Haze: We’re truly sorry, says Indonesian Consul General
KUCHING: Indonesia has identified hundreds of hotspots throughout the republic that are blanketing Sarawak and other parts of Malaysia with haze in the past two weeks.
Its Consul General here, Jahar Gultom, said President Joko Widodo recently visited South Sumatra to assess the situation and stressed the urgency to douse the fires.
“The fire is uncontrollable, but we do not want to surrender just like that. Currently, everybody, from the president and ministers down to the governors, are on the ground to put an end to these fires.
“As the consul general here, all I can say on behalf of the Indonesian government is that we are truly sorry for the transboundary haze,” said Jahar to The Borneo Post yesterday.
He added that the latest major hotspot was in Sulawesi, after Kalimantan and Java. Besides the ‘slash-and-burn’ clearing methods for plantation, the haze was also due to bush fires, which have spread to forests and national parks in Central Java and South Sulawesi.
“The El Nino phenomenon is also a contributing factor to the dry weather, causing bush fires, which can spread very quickly,” said Jahar, adding that more assistance from the international community was needed to tackle the issue effectively. Indonesia, he said, was currently renting an aircraft from Australia to water bomb South Sulawesi.
“I sincerely think we need more of such aircrafts to water bomb and carry out cloud seeding in affected areas.” Local and international non-governmental organisations (NGOs) based in Indonesia, he said, were also providing feedback on how the Indonesian government could tackle the situation. On another note, Jahar said his office had received a letter from the state DAP, highlighting the issue of the transboundary haze.
“We have received the letter and understand their concern. The letter will be forwarded to our consulate’s headquarters.”
The letter, he disclosed, also enquired if there were Malaysian plantation companies involved in illegal burning.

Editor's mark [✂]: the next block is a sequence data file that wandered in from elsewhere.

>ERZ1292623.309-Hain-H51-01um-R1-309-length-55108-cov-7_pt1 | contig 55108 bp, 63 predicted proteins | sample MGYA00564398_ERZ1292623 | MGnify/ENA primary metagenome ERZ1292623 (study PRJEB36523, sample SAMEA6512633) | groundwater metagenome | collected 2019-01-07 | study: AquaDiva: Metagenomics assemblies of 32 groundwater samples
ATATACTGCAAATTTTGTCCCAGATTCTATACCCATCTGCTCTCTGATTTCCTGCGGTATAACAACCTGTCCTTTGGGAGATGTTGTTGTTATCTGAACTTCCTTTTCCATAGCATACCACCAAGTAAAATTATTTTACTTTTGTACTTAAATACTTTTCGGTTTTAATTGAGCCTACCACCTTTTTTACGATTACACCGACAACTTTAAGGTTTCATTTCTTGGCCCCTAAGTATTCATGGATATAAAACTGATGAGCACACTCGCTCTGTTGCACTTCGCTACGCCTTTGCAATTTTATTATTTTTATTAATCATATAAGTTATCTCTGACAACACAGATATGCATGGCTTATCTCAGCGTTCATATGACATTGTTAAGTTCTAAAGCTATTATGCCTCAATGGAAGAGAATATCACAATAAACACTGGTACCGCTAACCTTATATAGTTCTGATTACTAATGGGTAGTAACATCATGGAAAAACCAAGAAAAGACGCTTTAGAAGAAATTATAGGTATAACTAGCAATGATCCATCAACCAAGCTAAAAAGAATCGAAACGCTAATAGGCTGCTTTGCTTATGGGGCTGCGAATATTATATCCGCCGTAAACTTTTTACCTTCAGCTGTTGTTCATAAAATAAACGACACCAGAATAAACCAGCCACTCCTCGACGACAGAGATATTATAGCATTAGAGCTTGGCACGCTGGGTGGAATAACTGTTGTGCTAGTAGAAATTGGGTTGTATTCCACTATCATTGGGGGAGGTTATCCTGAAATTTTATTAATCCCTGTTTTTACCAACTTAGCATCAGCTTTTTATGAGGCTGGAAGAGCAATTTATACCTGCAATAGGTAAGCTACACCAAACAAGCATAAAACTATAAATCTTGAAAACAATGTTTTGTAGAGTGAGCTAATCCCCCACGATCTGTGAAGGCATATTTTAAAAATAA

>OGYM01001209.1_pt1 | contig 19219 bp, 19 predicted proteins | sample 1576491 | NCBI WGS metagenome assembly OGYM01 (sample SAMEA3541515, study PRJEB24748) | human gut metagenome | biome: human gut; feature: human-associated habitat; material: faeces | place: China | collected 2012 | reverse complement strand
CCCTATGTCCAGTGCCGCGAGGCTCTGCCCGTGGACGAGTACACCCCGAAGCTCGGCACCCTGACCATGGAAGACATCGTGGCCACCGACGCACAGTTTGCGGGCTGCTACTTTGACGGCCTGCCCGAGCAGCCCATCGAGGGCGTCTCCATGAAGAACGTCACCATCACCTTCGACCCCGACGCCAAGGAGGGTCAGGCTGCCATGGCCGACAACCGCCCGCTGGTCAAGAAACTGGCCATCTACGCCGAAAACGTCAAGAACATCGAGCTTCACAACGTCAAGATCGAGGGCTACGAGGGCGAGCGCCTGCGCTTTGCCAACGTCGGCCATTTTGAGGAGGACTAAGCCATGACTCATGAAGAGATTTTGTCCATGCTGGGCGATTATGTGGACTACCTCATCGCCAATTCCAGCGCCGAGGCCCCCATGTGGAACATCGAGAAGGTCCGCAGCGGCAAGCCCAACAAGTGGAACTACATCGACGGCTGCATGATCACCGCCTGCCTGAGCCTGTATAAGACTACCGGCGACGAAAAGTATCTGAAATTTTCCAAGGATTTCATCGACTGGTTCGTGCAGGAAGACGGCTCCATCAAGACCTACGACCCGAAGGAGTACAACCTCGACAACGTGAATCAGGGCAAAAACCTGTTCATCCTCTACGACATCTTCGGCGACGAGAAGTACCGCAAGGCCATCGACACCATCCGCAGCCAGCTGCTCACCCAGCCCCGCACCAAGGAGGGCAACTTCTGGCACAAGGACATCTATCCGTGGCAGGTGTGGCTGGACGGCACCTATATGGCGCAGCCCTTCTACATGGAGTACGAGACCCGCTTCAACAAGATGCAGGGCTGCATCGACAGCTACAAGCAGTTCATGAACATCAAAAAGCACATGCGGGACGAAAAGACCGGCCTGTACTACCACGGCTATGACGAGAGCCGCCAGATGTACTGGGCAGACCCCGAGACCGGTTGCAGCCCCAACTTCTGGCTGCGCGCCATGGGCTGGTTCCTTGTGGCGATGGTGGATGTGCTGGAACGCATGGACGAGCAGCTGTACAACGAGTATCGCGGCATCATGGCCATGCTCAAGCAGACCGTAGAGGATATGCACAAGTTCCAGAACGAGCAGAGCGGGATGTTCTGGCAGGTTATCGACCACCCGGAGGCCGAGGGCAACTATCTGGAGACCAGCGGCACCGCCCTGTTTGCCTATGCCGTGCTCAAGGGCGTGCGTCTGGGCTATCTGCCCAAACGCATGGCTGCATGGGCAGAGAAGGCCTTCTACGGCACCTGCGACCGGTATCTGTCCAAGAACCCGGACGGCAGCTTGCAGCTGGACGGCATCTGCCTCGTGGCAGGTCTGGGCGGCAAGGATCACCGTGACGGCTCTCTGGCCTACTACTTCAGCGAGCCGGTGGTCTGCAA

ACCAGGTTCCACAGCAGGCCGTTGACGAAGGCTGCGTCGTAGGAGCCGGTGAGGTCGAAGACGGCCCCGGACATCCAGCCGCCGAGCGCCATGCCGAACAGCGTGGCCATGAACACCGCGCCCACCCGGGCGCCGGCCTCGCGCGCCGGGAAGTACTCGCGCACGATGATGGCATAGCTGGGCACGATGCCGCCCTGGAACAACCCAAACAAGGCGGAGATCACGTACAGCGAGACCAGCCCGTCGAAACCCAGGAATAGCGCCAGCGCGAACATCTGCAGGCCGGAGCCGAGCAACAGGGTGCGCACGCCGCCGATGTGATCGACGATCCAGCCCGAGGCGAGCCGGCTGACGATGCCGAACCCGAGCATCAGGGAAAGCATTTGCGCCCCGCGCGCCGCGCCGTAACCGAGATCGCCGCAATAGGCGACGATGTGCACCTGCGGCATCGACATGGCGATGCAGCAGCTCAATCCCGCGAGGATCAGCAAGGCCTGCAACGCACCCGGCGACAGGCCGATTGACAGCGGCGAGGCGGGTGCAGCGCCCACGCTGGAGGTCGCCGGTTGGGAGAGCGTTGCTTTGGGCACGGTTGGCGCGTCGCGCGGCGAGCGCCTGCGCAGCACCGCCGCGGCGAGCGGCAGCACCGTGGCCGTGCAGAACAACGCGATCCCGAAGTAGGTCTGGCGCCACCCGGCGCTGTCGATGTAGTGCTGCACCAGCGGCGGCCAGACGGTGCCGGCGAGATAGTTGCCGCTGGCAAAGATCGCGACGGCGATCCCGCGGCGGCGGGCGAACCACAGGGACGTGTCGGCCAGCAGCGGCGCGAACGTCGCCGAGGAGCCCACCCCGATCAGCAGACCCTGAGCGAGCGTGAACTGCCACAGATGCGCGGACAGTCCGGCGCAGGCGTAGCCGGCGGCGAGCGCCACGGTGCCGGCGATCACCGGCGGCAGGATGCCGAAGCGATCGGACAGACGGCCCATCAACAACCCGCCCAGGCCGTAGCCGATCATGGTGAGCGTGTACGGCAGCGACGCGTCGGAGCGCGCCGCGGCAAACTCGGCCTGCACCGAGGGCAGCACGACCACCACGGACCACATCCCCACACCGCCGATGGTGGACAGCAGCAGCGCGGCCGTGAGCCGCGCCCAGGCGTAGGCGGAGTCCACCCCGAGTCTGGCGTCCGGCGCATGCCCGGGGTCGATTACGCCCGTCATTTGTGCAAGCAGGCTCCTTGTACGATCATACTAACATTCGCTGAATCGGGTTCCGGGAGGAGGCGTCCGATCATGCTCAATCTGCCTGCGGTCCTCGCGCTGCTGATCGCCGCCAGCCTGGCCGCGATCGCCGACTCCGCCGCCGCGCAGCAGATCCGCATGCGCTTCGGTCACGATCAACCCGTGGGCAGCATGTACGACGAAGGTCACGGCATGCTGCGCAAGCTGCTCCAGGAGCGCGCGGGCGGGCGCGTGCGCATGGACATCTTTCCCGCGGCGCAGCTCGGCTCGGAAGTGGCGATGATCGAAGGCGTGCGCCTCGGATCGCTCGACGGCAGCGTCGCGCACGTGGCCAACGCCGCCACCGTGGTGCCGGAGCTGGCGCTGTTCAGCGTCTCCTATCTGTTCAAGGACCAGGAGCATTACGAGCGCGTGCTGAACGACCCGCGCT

“If there is, it can only be made known sometime next month, when the police have completed their investigation.”
Meanwhile, state DAP chairman, Chong Chieng Jen, in his letter stated that for the past two decades, transboundary haze had become an annual problem for Sarawak.
“While the oil palm industry in Indonesia is on the upward trend, we, in Sarawak, are made to suffer for the cost of such development,” said Chong in the letter. This, he added, was despite the fact that the Indonesian government had signed the Asean Agreement on Transboundary Haze Pollution since 2002.
Chong also highlighted the transboundary haze this year was worse than last year’s, as evident by the rescheduling of flights. A satellite image of the hotspots in Kalimantan was also enclosed with the letter to call for more action to being taken in Kalimantan to avoid the recurrence of the 1997 haze problem, when the Air Pollutant Index (API) shot above 600.
“We also urge for tough action to be taken against companies whose land and concessionaires areas found to have evidence of illegal burning. Should these companies be found to have any link with Malaysians or Malaysian companies, please feel free to publish their names so that we may also push for action to be taken against them in Malaysia,” said Chong.
Meanwhile, yesterday’s API readings, according to the Malaysian Department of Environment, had Kuching registering an API of between 99 and 117, Kota Samarahan (102-124), Sarikei (103-123), Sri Aman (120-138) and Sibu (86-101) between midnight to 5pm.
Other areas in the state recorded an API of moderate levels.An API reading of below 50 is considered Good, 51 – 100 (Moderate), 101 – 200 (Unhealthy), 201-300 (Very Unhealthy), more than 300 (Hazardous), and more than 500 (Emergency). Meanwhile, in Miri, the API reading was 60 on Sunday but rose to 85 as at 4pm yesterday.
Department of Environment (DOE) Miri chief, Mohd Fitri Said, said the his office was posting 6-hourly API readings.
He urged the public not to do open burning as it would worsen the situation.
“The department is monitoring the situation closely. Complaints of open burning activities can be lodged with the department at 085-426994.”
Meanwhile, the Malaysian Meteorological Department forecasts isolated thunderstorms and rains in various parts of the state in its 7-day weather forecast for the state, which was published on its website.
Last week, Indonesia issued an apology to Malaysia for the haze currently blanketing Malaysia and surrounding areas, including Singapore.
A report stated that Indonesia’s central government had allocated US$1mil to provinces affected by the peat and forest fires.